Node pools define what VM's are used to run our kubernetes cluster. For the rest of the article we'll be covering the configuration of this resource instead of the cluster's config.

Location (basically the same as cluster)

Zones/Regions should be the same as cluster.

Zonal

resource "google_container_node_pool" "nodepoolname" {
  ...
  location = "us-central1-a"
}

Regional

resource "google_container_node_pool" "nodepoolname" {
  ...
  location = "us-central1"

  // Optional control over which zones your regional cluster runs in
  node_locations = ["us-central1-a","us-central1-b"]
}

Auto-scaling

Auto-scaling is a very important feature allowing your cluster to grow and shrink with your traffic.

I'd suggest having a max node of maybe double what you may need at peak. Basically you want some flexibility and ability to scale, but you don't want a bug making taking up massive CPU to cost massive amounts since your cluster scaled to something huge.

resource "google_container_node_pool" "nodepoolname" {
  ...

  initial_node_count = 1
  autoscaling {
    min_node_count = 1
    max_node_count = 12
  }
}

Node Config - Machine Type

What type of VM your node pool uses. At a rough estimate, I generally target having a low number of nodes, but never less than (number of zones your running in).

Larger nodes will be easier to efficiently make use of, but if your not using all the resources they provide it'll be a waste.

resource "google_container_node_pool" "nodepoolname" {
  ...

  node_config {
    ...

    machine_type = "e2-medium"
  }
}

Machine type docs here .

Node Config - Preemptible

Preemptible VM's are a cheap alternative to regular VM's with the huge caveat that they may be shut down at any point (hopefully with 60s or so warning).

They can save alot of money, but they downside means you'll probably want them only for secondary data processing that isn't directly serving user requests, can shutdown safely and quickly, and/or be restarted/recovered easily.

resource "google_container_node_pool" "nodepoolname" {
  ...

  node_config {
    ...

    preemptible = "true"
  }
}

Node Config - Workload metadata config

Same as workload identity from cluster config, I need to experiment more with this.

Useful for helping secure your cluster more.

Node Config - OAuth scopes

Some permissions you'll need for your node pool.

resource "google_container_node_pool" "nodepoolname" {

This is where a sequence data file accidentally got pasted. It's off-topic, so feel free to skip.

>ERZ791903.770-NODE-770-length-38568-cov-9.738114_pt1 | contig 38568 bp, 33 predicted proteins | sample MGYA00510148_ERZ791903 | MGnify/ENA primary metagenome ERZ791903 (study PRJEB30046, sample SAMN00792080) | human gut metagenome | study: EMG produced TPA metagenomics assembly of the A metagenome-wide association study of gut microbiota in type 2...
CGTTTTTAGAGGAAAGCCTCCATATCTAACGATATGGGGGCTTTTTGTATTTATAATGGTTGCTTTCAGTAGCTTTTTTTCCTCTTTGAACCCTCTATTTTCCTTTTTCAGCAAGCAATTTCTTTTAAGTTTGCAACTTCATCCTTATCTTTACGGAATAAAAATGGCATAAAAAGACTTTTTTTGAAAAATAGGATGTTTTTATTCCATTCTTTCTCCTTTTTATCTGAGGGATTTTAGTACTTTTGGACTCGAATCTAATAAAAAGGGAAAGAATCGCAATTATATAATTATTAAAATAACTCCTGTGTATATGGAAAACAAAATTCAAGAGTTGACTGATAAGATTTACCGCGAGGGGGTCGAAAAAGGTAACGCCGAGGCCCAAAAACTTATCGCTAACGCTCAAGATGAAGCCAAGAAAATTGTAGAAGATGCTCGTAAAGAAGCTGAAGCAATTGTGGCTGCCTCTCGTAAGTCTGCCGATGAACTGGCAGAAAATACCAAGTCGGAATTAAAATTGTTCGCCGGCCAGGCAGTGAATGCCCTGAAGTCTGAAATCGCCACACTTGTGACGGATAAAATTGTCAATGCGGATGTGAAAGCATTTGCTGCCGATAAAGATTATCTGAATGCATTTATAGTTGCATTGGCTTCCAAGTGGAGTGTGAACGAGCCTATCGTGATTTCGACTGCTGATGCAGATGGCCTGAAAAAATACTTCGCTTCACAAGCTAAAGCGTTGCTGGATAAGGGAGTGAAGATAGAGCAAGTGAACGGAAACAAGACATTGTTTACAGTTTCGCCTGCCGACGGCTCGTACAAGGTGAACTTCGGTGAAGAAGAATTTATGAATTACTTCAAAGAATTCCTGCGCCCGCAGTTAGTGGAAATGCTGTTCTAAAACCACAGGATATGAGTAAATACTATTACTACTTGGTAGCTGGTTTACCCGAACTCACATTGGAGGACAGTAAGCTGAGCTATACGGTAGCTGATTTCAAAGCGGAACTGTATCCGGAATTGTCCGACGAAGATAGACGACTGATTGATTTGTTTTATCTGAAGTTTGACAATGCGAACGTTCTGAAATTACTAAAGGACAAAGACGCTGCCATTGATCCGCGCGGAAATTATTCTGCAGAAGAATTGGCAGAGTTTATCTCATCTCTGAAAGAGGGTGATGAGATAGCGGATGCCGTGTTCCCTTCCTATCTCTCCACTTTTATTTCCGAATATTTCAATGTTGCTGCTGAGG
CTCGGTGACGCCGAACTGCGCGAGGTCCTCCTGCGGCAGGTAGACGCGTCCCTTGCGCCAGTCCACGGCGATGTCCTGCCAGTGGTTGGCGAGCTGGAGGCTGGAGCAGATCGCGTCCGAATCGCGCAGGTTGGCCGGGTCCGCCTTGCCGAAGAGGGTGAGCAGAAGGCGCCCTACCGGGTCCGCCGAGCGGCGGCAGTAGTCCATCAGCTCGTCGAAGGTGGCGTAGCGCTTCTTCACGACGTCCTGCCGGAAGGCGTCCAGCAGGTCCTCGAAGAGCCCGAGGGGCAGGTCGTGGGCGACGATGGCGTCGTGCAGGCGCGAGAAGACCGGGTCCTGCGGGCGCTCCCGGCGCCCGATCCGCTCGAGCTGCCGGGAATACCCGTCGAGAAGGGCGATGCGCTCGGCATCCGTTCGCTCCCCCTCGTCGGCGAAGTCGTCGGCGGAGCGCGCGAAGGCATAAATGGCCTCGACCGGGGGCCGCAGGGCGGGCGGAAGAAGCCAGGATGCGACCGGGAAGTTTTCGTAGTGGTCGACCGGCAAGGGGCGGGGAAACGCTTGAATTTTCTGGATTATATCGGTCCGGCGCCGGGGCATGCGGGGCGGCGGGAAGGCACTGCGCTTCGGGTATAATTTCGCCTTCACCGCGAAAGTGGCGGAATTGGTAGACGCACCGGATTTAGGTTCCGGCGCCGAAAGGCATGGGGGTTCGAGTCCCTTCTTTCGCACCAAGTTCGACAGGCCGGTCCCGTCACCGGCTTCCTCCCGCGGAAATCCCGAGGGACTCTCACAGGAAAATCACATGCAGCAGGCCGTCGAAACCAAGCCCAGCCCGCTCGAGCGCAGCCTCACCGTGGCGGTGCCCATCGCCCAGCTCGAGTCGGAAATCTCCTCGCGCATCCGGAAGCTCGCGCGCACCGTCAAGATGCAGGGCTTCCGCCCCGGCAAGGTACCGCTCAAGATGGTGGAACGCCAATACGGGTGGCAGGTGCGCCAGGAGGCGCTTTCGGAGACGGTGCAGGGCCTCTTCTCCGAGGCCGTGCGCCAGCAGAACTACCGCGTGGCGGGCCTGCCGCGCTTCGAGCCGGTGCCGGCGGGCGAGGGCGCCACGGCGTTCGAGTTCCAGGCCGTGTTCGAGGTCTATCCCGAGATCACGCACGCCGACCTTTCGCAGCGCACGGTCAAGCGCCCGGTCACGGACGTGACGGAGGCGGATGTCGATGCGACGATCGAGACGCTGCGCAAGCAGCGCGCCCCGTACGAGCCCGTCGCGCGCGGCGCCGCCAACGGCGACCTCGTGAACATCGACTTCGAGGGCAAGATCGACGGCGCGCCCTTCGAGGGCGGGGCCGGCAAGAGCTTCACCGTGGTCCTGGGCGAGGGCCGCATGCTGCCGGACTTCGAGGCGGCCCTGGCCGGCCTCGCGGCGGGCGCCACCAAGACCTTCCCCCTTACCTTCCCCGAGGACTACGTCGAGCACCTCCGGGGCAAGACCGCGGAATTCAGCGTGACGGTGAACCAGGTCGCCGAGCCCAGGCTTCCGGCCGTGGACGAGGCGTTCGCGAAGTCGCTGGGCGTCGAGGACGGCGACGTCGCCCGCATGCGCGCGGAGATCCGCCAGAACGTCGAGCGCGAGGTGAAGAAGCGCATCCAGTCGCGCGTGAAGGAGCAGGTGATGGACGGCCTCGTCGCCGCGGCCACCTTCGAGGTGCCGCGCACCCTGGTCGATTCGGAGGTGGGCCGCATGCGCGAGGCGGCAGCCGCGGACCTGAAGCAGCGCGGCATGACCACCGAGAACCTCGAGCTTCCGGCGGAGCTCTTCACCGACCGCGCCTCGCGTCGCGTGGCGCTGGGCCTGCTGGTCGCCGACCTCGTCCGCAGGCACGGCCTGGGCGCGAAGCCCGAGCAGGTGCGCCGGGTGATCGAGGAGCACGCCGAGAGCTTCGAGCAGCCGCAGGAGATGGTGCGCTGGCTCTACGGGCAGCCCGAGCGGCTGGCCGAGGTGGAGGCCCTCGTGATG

...

  node_config {
    ...

    oauth_scopes = [
      "https://www.googleapis.com/auth/logging.write",
      "https://www.googleapis.com/auth/monitoring",
      "https://www.googleapis.com/auth/cloud-platform",
    ]
  }
}

Node Config - Metadata - disable-legacy-endpoints

Default value set by GKE. Terraform will try to unset it though if you haven't specified it.

resource "google_container_node_pool" "nodepoolname" {
  ...

  node_config {
    metadata = {
      disable-legacy-endpoints = true
    }
  }
}

Management - Auto repair

Should google recover bad nodes for you?

resource "google_container_node_pool" "nodepoolname" {
  ....
  management {
    auto_repair  = true
  }
}

Management - Auto upgrade

Should node pools auto upgrade?

resource "google_container_node_pool" "nodepoolname" {
  ....
  management {
    ....
    auto_upgrade = true
  }
}

Timeouts

Extra time for terraform to apply changes to your node pool. They can take awhile to run.

resource "google_container_node_pool" "nodepoolname" {
  ...

  timeouts {
    create = "20m"
    update = "20m"
  }
}

Other Node pool options

guest accelerators

Allows attaching gpu's to your nodes.

General Purpose Config

This is my take a general purpose config, that should be useful in many cases. But read through and find what changes make sense for your use case.

Find the full example at

Just the cluster and node pool configs

resource "google_container_cluster" "cluster" {
  name     = "cluster"
  location = "us-central1"

  node_locations = ["us-central1-a", "us-central1-b"]

  release_channel {
    channel = "STABLE"
  }

  enable_shielded_nodes = "true"

  workload_identity_config {
    identity_namespace = "${var.project}.svc.id.goog"
  }

  resource_usage_export_config {
    enable_network_egress_metering = true
    enable_resource_consumption_metering = true

    bigquery_destination {
      dataset_id = google_bigquery_dataset.cluster_resource_export.dataset_id
    }
  }

  networking_mode = "VPC_NATIVE"
  ip_allocation_policy {
    cluster_ipv4_cidr_block  = "/16"
    services_ipv4_cidr_block = "/22"
  }

  maintenance_policy {
    daily_maintenance_window {
      start_time = "03:00"
    }
  }

  initial_node_count       = 1
  remove_default_node_pool = true

  timeouts {
    create = "20m"
    update = "20m"
  }
}

resource "google_container_node_pool" "primary" {
  name     = "primary"

  location = "us-central1"
  node_locations = ["us-central1-a", "us-central1-b"]

  cluster  = google_container_cluster.cluster.name

  initial_node_count = 1
  autoscaling {
    min_node_count = 1
    max_node_count = 3
  }

  node_config {
    preemptible  = false
    machine_type = "e2-medium"

    workload_metadata_config {
      node_metadata = "GKE_METADATA_SERVER"
    }

    metadata = {
      disable-legacy-endpoints = true
    }

    oauth_scopes = [
      "https://www.googleapis.com/auth/logging.write",
      "https://www.googleapis.com/auth/monitoring",
      "https://www.googleapis.com/auth/cloud-platform",
    ]
  }

  management {
    auto_repair  = true
    auto_upgrade = true
  }

  timeouts {
    create = "20m"
    update = "20m"
  }
}

Conclusion

GKE is a powerful, full featured and mature offering for kubernetes. With lots of options though it is even more important to manage your config with infrastructure as code.

Terraform is great for managing GKE, but there are a few pitfalls to be aware of (including some defaults that are different in terraform vs gke). It can make it much easier to version control your config, test it in a dev setting, and otherwise be more sure the complexity of configuring your cluster can be tested before YOLO'ing it in your production environment.

Let me know what I've missed, what you disagree with, what was unclear or anything you feel like commenting on below! Your feedback helps me improve.